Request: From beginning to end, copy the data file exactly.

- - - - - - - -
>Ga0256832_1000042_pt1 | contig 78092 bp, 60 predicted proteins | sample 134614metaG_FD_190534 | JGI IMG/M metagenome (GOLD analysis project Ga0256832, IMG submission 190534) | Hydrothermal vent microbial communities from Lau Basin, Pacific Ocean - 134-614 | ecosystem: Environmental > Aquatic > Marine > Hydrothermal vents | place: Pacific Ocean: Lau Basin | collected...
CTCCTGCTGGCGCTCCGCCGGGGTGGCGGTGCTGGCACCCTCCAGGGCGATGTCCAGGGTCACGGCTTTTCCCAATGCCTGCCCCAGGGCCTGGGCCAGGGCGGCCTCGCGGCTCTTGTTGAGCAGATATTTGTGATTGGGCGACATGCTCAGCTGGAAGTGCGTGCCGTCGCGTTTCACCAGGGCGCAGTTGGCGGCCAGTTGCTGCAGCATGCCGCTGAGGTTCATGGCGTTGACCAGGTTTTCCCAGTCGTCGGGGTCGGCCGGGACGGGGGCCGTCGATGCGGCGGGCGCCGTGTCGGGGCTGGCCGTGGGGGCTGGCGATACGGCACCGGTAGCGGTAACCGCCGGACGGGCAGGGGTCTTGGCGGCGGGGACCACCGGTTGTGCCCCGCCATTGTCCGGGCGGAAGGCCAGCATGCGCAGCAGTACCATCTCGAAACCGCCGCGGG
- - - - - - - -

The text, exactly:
>Ga0256832_1000042_pt1 | contig 78092 bp, 60 predicted proteins | sample 134614metaG_FD_190534 | JGI IMG/M metagenome (GOLD analysis project Ga0256832, IMG submission 190534) | Hydrothermal vent microbial communities from Lau Basin, Pacific Ocean - 134-614 | ecosystem: Environmental > Aquatic > Marine > Hydrothermal vents | place: Pacific Ocean: Lau Basin | collected...
CTCCTGCTGGCGCTCCGCCGGGGTGGCGGTGCTGGCACCCTCCAGGGCGATGTCCAGGGTCACGGCTTTTCCCAATGCCTGCCCCAGGGCCTGGGCCAGGGCGGCCTCGCGGCTCTTGTTGAGCAGATATTTGTGATTGGGCGACATGCTCAGCTGGAAGTGCGTGCCGTCGCGTTTCACCAGGGCGCAGTTGGCGGCCAGTTGCTGCAGCATGCCGCTGAGGTTCATGGCGTTGACCAGGTTTTCCCAGTCGTCGGGGTCGGCCGGGACGGGGGCCGTCGATGCGGCGGGCGCCGTGTCGGGGCTGGCCGTGGGGGCTGGCGATACGGCACCGGTAGCGGTAACCGCCGGACGGGCAGGGGTCTTGGCGGCGGGGACCACCGGTTGTGCCCCGCCATTGTCCGGGCGGAAGGCCAGCATGCGCAGCAGTACCATCTCGAAACCGCCGCGGG